I’m a little surprised, you’re usually good at backing up your arguments with data. What evidence do you have that American manufacturing is actually on the decline (roughly 21% of global output from 1980 to 2007)? On what basis do you believe that the Chinese model is, in fact, sustainable (Chinese labor is starting to get restless about low wages and there is evidence that the economy is slowing)? Even accepting the first two premises, what leads you to your conclusion that we’re getting less innovative?

    China slowdown:

    That HSR would work economically in the United States seems to be a bit of an article of faith. Population density in the United States is quite low, ~32/sqr km, versus ~139/sqr km for China. Success in other countries does not necessarily mean success here.

    Pop. Densities:

    A NY Times article on how American manufacturers are actually having problems finding skilled labor at home:

  2. July 10th, 2010 at 08:16 | #2

    Chris T :

    >The Bloomberg article directs to a blank page for me.

    Strange; just worked for me.

    >What evidence do you have that American manufacturing is actually on the decline
    American manufacturing *employment* has been in serious decline for decades.

    >On what basis do you believe that the Chinese model is, in fact, sustainable (Chinese labor is starting to get restless about low wages and there is evidence that the economy is slowing)?
    Might not be. But it is rolling very, very strongly.
    >what leads you to your conclusion that we’re getting less innovative?

    Groves points about batteries, solar panels, and other green technologies (trends that I think everyone has been noticing) are quite compelling, I think.

    >A NY Times article on how American manufacturers are actually having problems finding skilled labor at home:

    “Now they are looking to hire people who can operate sophisticated computerized machinery, follow complex blueprints and demonstrate higher math proficiency”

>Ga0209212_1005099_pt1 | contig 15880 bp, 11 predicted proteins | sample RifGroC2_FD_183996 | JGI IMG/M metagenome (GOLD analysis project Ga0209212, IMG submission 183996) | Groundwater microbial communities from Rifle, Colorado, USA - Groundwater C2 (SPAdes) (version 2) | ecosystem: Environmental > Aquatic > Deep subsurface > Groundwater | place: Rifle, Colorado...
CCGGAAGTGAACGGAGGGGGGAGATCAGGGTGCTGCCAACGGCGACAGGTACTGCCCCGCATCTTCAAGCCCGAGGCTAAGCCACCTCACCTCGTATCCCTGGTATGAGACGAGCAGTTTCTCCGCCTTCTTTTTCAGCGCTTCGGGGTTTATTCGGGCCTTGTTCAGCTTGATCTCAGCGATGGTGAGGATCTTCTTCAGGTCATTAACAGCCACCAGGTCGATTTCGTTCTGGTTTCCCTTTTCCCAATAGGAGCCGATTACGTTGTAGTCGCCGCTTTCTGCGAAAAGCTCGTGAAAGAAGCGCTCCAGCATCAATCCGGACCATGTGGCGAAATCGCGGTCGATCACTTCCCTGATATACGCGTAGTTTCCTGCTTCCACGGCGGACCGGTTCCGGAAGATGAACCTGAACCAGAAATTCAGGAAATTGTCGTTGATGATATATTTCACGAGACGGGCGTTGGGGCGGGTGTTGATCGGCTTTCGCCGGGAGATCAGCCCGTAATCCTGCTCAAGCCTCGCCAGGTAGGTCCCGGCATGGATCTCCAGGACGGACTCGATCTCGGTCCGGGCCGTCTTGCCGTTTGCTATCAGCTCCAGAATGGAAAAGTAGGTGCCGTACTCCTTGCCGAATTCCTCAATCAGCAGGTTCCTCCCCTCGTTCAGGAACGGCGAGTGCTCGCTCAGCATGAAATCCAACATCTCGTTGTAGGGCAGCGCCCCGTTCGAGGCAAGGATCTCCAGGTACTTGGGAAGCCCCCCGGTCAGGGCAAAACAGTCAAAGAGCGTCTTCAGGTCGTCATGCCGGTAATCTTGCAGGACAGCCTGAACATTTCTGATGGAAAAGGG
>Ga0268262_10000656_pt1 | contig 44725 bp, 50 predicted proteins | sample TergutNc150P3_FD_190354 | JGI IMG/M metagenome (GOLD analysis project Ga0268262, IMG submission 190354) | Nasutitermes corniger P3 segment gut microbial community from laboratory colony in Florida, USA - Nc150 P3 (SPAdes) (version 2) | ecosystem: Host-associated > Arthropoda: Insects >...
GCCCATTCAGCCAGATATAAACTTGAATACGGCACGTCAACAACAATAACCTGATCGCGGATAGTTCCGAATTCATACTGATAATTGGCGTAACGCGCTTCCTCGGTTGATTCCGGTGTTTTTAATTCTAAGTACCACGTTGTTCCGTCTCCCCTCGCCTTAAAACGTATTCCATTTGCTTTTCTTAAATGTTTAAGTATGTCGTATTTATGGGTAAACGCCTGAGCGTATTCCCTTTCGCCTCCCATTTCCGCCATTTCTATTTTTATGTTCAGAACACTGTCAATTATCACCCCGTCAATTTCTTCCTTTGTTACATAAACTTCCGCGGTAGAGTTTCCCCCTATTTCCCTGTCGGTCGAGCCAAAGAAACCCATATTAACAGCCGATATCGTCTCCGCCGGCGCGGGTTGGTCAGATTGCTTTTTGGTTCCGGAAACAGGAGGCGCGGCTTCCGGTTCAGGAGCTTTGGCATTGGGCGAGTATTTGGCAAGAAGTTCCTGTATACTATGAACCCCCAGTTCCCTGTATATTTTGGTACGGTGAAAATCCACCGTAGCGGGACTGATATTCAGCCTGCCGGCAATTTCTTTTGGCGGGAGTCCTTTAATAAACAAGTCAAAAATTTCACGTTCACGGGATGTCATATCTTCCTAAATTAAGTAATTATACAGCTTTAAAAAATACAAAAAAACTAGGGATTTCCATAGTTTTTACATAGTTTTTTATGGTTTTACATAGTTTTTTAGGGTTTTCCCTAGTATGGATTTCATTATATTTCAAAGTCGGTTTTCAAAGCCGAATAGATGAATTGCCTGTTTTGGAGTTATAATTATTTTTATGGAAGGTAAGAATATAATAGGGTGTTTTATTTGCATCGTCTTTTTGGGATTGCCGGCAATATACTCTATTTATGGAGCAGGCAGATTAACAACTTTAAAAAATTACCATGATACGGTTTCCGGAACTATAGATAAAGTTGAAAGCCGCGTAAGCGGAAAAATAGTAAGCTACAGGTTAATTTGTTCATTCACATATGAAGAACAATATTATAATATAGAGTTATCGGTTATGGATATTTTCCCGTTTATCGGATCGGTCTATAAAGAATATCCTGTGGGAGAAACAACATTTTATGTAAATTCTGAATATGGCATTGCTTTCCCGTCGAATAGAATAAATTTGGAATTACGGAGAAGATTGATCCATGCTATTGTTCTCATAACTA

This is a pretty tough spot for somebody in the lower-middle of the IQ bell curve: 90-100 IQ. How to bring their talents to bear (and provide a decent share of the pie) in a country that’s at the “knowledge” end of a global economy?

    I should say that I don’t think much of (admittedly haven’t thought much about) Groves’ policy proposal. But the idea that an economy that includes manufacturing/production jobs is necessary to maintain a culture of innovation seems compelling to me.

  3. Chris T
    July 12th, 2010 at 13:16 | #3

    Yeah, for whatever reason the link doesn’t open properly on this computer. It worked on my home one.

    China is reaching the point where continuing the old policy is getting to be problematic (Low wages and growth on the coasts at the expense of the interior). Agitation for higher wages is increasing and the government is trying to shift growth into the interior. To say these will be politically difficult is an understatement. A lot of provincial party officials have grown powerful and wealthy and will be highly resistant resistant to any attempt to move growth out of their provinces.

    The popular conception of China as a monolithic entity where the government points and everyone else happily goes is a highly flawed one. The limits of the central government are about to be tested.

    I question how much of the manufacturing workforce was ever involved in innovation. Most of those who have lost jobs are low skill employees.

    I’ll add more later.

  4. July 30th, 2010 at 22:14 | #4

    How does donating money to a foster home help out?

  5. July 31st, 2010 at 06:58 | #5

    @BMW guy
    Say wha?